Thursday, 6 October 2011

Is a 37% Induction rate for healthy women normal?

Induction of Labour Audit, Power Point Presentation 2011  
Airedale Maternity Services did an audit on various aspects of their Induction of Labour practice and presented it to the local MSLC.  Key statistics included:

Parity 24% nul par, 19% 1 par ( the majority of women induced are first time mums, or with one previous pregnancy that was 'viable' whether or not the baby lived beyond 20 weeks gestation).

45% of those induced are 41 weeks gestation and 37% of the women induced are for postdates only.  This means that nearly half the women are being induced within the recognised normal range for gestation, and

37% of those induced are entirely healthy and normal, the arbitary line of induction policy is the only reason for this intervention.

The other shocking thing is that in this Trust 73% of women induced are put on Electronic Foetal Monitoring, not intermittent auscultation. The reasons we were told are 'historical' ie not evidence based.

Comment: As women and midwves we need to ask whether we have got our sums right on length of pregnancy if 37% of healthy women need to be induced for postdates alone. A Stats textbook called Supercrunchers by Ian Ayres demonstrates how our clinicians have got their sums WRONG in calculating the length of preganncy.  Also check out Ann Frye' fantastic textbook of Holistic Midwifery.  She quotes Professor Carol Woods method of calculating length of pregnancy - based on research into the actual lengths of pregnancy groups of women have.  We should not accept high induction rates of health women for postdates as normal and acceptable maternity care.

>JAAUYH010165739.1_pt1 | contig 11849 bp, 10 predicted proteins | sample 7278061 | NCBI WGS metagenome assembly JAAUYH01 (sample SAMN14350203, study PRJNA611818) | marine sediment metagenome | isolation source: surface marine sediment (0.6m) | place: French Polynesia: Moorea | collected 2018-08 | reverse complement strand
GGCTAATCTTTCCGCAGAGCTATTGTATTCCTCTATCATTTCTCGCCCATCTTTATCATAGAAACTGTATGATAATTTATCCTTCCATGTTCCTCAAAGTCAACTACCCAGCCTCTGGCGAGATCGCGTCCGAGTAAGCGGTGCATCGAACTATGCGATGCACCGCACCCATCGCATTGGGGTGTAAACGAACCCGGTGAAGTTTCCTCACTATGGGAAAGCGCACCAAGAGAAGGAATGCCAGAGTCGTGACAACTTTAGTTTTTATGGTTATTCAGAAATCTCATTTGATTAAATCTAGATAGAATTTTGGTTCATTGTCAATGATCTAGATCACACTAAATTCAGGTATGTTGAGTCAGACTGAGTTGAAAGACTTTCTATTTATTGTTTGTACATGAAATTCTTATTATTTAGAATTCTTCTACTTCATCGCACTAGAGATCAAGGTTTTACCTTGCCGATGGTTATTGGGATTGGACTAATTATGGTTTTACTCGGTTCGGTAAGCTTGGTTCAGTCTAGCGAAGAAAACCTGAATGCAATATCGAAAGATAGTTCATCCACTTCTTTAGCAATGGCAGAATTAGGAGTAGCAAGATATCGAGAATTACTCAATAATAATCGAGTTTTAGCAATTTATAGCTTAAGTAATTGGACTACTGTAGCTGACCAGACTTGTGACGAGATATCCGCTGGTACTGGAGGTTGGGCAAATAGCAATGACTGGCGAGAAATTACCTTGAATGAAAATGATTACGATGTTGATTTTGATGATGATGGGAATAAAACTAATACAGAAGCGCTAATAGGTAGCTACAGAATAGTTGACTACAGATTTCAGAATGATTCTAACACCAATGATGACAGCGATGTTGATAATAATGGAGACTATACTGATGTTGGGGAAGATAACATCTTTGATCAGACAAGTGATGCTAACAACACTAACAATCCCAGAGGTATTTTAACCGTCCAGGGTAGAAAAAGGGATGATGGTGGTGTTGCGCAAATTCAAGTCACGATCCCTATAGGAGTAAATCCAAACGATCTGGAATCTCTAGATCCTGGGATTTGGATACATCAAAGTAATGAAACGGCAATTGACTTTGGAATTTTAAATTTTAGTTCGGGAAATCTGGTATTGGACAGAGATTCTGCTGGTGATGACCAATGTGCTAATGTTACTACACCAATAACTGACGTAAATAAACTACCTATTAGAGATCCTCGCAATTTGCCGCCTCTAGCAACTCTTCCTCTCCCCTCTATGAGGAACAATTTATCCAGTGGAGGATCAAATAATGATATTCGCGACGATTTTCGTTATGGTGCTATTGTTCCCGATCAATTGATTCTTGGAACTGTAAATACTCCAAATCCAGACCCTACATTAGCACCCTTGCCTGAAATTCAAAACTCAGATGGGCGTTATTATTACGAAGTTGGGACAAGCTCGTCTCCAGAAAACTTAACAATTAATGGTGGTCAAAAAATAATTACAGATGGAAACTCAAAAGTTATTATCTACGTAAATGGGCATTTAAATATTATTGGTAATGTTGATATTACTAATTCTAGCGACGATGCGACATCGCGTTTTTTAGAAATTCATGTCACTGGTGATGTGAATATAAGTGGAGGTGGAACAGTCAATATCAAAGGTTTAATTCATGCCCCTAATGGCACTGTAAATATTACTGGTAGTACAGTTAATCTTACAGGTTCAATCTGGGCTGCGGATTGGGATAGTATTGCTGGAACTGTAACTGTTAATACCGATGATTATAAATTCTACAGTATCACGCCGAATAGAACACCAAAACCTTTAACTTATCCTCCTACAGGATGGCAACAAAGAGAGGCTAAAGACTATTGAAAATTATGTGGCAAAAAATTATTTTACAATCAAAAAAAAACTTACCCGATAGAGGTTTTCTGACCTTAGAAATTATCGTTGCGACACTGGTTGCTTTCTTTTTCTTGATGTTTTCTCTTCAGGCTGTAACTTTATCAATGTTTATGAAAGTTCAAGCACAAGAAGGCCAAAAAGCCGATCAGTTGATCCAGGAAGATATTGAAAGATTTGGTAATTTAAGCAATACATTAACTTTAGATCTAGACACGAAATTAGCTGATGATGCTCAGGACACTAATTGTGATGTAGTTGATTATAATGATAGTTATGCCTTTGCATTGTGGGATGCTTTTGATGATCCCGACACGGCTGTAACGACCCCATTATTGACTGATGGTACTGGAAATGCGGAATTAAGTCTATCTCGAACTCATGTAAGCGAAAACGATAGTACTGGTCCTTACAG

Thursday, 28 July 2011

I sparkle like a diamond

Once upon a time a long time ago yesterday, there was a young woman who sat on her bed looking very sad :

She was so sad her hair was lank and grey, her face was grey, her clothes were grey.  She was sad and grey.

She was so sad and grey that her bed was grey, her bedroom walls were grey, and as she looked at the people around her they were drab and grey.

In the morning she went into her workplace and it was grey and sad and unappealing.

So she went out into the garden.  And there she found a rose, beautiful and crimson.  She said to the rose, "Why have you so much beauty and colour when I am so sad and grey?  The rose replied, "I am being just who I am."

She came to some phlox standing tall and white and full of scent. "Why are are you so white and beautiful, when I am so grey?"  the girl asked the flowers.  "Because we are being just who we are."  Came the reply.

Then she came across a cluster of sweet peas.  They were lilac, and blue and purple, swaying in the breeze. "Why have you so much colour when I am so grey?"  she asked the Sweet Peas.  "We are just being who we are."  The Sweet Peas responded.

The girl walked on and came to a Hawthorn tree where she sat down and began to think.  And she reached down inside herself and brought out a beautiful sapphire, sparkling and glittering in the sunlight and in its prisms she saw pinks and blues, purples and greens, yellows and golds.  The world was filled with colour and so was she, the girl was no longer grey but sparkled with colour and life.

The girl held the prism for a while and laughter sparkled on her lips: she was being just who she was.  She placed the sapphire carefully back in her soul and continued on her way sparkling like a diamond, full of colour and life.

Radical mother, cake maker, born stroppy I was tired and worn out, discouraged and depressed. Today I told myself this story and remembered who I was.

Friday, 1 July 2011

Carrying the Courage of Conviction